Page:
Throughout the renovation journey of our home, we have discovered some VERY interesting things in our home.
Let me give you a little history about our home. Our house was built in 1994 by a man and his father. The man worked in construction and decided to use a lot of leftover construction materials to build the house for his mother and father. Thus, our home came into existence, wallpaper, pink paint and all. I can only imagine that, based on the variety of wallpaper, consistency of pale pink and mint green paint (even the garage is painted mint green) and lack of general attention to detail, that the house went up fairly quickly and very inexpensively.
At some point, the father passed away, as did the son. The mother was left with the house and decided that she wanted to move out. I do not know if she ever attempted to sell the home, or made the immediate decision to rent the home out, but either way, renters proceeded to occupy the home until we purchased it.
Having rented for the majority of my life, I understand that as a landlord, you want to make money, not spend it. However, to do that, you need to have a product that someone is willing to pay you for, and you must be willing to maintain that product. All too often I have dealt with landlords that question basic repairs and maintenance, and in many instances, that has turned what could have been a small cost into a major repair. In one home, we noticed the shingles on the storage shed starting to go, and after requesting repairs for months, eventually rot and mold overtook the roof and the roof of the shed collapsed…on top of DH’s Harley Davidson. That collapsed shed stayed that way until the day we moved out, and that house had no other exterior storage. We did not leave very happy.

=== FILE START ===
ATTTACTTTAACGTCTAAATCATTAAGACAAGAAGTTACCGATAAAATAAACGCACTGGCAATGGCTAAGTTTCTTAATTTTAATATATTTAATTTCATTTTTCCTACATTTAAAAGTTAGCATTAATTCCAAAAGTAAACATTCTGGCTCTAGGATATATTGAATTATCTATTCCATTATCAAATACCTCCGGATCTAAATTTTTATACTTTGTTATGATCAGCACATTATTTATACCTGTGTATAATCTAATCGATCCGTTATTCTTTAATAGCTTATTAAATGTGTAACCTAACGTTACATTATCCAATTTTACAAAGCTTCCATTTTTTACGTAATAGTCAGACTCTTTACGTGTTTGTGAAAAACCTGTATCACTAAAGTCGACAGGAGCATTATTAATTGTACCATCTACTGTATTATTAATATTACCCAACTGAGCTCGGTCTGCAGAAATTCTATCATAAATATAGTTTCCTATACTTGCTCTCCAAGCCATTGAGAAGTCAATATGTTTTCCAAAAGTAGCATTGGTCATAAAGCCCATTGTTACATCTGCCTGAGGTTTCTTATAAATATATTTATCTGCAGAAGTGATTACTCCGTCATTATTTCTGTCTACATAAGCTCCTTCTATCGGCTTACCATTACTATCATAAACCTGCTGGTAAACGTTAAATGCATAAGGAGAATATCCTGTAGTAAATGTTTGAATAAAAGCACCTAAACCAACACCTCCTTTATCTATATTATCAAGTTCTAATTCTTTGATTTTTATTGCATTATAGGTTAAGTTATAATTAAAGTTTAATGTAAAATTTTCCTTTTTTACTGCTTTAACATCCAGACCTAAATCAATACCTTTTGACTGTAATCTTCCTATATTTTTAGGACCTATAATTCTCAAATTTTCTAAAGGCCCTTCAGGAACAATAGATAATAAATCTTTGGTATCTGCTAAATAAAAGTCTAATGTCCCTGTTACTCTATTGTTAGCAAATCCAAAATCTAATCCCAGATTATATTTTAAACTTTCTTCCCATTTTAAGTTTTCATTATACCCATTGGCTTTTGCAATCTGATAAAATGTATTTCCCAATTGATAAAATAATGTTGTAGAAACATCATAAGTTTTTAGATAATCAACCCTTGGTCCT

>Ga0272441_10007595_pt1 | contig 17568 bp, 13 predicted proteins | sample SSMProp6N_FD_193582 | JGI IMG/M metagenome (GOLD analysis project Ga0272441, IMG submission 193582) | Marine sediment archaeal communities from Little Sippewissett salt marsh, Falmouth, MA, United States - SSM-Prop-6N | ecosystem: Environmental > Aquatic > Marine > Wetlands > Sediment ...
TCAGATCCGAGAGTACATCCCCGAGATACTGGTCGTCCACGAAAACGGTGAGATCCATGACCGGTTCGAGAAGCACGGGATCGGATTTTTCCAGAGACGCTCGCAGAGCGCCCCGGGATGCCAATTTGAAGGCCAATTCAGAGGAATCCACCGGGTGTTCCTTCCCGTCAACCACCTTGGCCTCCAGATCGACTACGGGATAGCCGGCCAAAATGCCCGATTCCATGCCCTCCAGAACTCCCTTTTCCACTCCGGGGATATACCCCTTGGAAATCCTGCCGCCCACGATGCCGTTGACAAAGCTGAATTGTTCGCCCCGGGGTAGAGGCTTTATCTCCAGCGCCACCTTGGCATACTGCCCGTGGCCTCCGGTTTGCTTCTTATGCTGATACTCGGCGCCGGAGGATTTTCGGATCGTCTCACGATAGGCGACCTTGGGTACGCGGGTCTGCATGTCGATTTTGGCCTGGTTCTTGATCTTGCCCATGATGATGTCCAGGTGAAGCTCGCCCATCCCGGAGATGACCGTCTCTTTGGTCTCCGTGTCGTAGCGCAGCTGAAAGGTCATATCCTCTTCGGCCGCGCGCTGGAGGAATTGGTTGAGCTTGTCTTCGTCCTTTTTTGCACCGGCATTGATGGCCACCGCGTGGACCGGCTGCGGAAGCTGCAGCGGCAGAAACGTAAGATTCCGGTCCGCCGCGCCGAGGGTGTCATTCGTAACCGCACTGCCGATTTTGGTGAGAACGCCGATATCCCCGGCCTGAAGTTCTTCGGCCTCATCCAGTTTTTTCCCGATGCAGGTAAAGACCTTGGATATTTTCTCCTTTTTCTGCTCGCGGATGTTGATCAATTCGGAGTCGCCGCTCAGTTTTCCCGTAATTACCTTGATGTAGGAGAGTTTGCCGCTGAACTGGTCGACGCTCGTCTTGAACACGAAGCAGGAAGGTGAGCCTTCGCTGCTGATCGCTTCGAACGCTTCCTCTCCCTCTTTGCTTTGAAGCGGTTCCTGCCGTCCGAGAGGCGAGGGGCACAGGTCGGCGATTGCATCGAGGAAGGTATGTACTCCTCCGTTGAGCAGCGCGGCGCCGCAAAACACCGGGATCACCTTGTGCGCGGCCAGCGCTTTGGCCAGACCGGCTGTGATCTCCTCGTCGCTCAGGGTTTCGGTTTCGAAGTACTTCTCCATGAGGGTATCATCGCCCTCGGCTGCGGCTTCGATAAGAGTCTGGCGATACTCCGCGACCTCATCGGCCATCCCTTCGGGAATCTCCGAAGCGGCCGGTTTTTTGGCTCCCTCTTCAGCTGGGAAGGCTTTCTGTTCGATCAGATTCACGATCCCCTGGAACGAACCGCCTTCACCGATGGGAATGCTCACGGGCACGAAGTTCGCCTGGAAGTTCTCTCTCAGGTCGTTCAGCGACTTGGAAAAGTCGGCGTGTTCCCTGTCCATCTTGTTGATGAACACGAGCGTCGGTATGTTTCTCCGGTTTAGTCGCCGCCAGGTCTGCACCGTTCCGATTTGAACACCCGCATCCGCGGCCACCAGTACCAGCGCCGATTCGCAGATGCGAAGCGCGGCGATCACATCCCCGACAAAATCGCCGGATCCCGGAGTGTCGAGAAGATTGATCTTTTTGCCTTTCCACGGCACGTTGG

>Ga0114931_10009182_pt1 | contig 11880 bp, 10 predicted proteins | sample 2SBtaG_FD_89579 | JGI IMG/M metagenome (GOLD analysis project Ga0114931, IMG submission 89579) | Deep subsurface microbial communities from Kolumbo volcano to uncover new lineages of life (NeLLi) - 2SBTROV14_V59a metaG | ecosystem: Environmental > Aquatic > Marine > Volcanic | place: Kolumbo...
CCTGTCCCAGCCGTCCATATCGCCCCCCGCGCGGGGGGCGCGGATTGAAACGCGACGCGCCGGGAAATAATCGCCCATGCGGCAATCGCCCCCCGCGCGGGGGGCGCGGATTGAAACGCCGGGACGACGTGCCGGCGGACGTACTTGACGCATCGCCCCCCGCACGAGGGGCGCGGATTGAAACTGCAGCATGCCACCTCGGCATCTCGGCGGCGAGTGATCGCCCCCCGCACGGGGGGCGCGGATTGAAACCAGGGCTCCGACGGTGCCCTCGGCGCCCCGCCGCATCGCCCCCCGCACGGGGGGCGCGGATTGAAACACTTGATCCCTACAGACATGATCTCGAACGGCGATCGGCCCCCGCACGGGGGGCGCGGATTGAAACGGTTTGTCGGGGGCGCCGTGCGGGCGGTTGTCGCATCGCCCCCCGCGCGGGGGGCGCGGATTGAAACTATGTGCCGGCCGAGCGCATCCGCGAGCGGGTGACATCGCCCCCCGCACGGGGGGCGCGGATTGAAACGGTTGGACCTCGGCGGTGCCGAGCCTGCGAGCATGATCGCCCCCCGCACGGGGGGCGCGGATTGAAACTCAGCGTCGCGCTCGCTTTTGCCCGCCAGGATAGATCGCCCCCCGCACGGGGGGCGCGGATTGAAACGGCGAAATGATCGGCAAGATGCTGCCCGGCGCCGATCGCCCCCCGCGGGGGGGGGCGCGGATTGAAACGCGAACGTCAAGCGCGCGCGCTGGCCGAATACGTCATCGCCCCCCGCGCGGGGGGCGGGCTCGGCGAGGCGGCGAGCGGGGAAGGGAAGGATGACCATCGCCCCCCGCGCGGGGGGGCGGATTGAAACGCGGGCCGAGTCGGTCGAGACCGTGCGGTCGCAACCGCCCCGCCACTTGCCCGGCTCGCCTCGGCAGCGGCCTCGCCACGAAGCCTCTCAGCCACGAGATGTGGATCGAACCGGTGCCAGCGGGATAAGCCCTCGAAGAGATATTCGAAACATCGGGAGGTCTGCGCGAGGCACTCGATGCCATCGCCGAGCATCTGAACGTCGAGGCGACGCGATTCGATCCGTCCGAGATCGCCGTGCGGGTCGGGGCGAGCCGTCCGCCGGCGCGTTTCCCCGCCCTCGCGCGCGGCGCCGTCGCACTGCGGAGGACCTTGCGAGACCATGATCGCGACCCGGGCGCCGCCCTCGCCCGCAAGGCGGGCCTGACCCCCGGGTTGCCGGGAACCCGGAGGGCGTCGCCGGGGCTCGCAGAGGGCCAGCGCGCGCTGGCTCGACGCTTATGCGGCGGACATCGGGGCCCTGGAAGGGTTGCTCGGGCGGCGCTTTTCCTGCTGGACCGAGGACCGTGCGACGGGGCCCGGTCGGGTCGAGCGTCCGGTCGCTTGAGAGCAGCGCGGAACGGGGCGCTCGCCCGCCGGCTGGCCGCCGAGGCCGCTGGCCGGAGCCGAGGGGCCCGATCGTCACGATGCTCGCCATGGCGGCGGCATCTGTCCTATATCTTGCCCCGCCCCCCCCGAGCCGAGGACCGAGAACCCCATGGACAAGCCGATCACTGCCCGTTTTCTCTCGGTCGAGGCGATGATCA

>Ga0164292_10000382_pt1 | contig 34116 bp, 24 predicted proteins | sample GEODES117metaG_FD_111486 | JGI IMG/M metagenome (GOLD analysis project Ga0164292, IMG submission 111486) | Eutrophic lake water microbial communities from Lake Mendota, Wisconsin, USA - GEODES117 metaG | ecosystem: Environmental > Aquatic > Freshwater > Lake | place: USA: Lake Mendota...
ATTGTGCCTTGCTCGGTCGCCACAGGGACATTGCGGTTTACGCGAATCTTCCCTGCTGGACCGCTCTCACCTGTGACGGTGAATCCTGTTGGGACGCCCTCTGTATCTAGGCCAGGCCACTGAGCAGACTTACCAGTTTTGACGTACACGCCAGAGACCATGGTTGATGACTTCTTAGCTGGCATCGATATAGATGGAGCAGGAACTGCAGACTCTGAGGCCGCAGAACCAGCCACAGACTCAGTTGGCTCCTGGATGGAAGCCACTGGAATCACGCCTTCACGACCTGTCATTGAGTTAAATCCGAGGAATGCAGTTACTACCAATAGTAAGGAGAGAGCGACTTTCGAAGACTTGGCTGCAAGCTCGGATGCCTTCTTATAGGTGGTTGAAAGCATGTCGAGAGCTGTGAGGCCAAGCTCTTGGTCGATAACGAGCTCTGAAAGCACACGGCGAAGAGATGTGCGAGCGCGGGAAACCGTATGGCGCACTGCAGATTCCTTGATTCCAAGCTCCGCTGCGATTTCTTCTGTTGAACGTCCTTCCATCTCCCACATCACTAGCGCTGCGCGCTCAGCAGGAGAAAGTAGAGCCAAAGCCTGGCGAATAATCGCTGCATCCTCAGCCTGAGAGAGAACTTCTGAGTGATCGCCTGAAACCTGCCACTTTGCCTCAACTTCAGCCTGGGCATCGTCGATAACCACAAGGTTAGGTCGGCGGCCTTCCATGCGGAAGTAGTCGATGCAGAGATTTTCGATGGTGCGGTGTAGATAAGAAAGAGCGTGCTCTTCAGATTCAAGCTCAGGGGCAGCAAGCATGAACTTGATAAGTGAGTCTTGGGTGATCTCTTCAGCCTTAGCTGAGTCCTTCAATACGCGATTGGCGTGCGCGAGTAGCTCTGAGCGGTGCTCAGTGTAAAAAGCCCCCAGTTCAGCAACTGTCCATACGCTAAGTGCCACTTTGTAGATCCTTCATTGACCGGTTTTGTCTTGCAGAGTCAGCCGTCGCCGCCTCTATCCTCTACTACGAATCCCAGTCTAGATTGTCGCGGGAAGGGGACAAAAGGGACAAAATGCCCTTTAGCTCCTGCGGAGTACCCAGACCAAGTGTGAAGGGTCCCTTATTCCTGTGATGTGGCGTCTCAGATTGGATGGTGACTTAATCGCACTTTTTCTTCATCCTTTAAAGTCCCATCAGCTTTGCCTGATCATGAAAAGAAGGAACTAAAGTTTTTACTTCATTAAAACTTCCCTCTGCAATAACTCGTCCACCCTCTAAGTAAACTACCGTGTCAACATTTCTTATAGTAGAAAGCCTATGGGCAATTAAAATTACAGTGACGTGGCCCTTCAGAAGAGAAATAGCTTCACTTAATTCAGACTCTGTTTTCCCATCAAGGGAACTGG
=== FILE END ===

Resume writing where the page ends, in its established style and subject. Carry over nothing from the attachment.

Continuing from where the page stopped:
That being said, in the same home under the same landlord, we were able to convince him to replace the windows, and our power bill went down by over half. That is a great selling point.
The only reason I mention this is because apparently whoever the mother put in charge of our home as the landlord did not understand that cheap fixes (or no fixes) are NOT always better, or that in the long run, updates would increase the profit. Nor did they understand that if they wanted to sell that home someday, they should probably maintain it with more effort.
The landlord for our home LOVED to take short cuts.
Here are some of the “you have got to be kidding me” things we have found so far:
1.) In the kitchen, only 1 drawer is on tracks. Another drawer is not a drawer but a drawer front nailed to the cabinet, but there are tracks in the cabinet for a drawer. So you are telling me you took the time to build a drawer front (the cabinets and drawers are definitely hand made and not in a good way) and you took the time to nail it to the cabinet, but adding a functioning drawer when half the mechanical parts are already existing was too difficult? Really?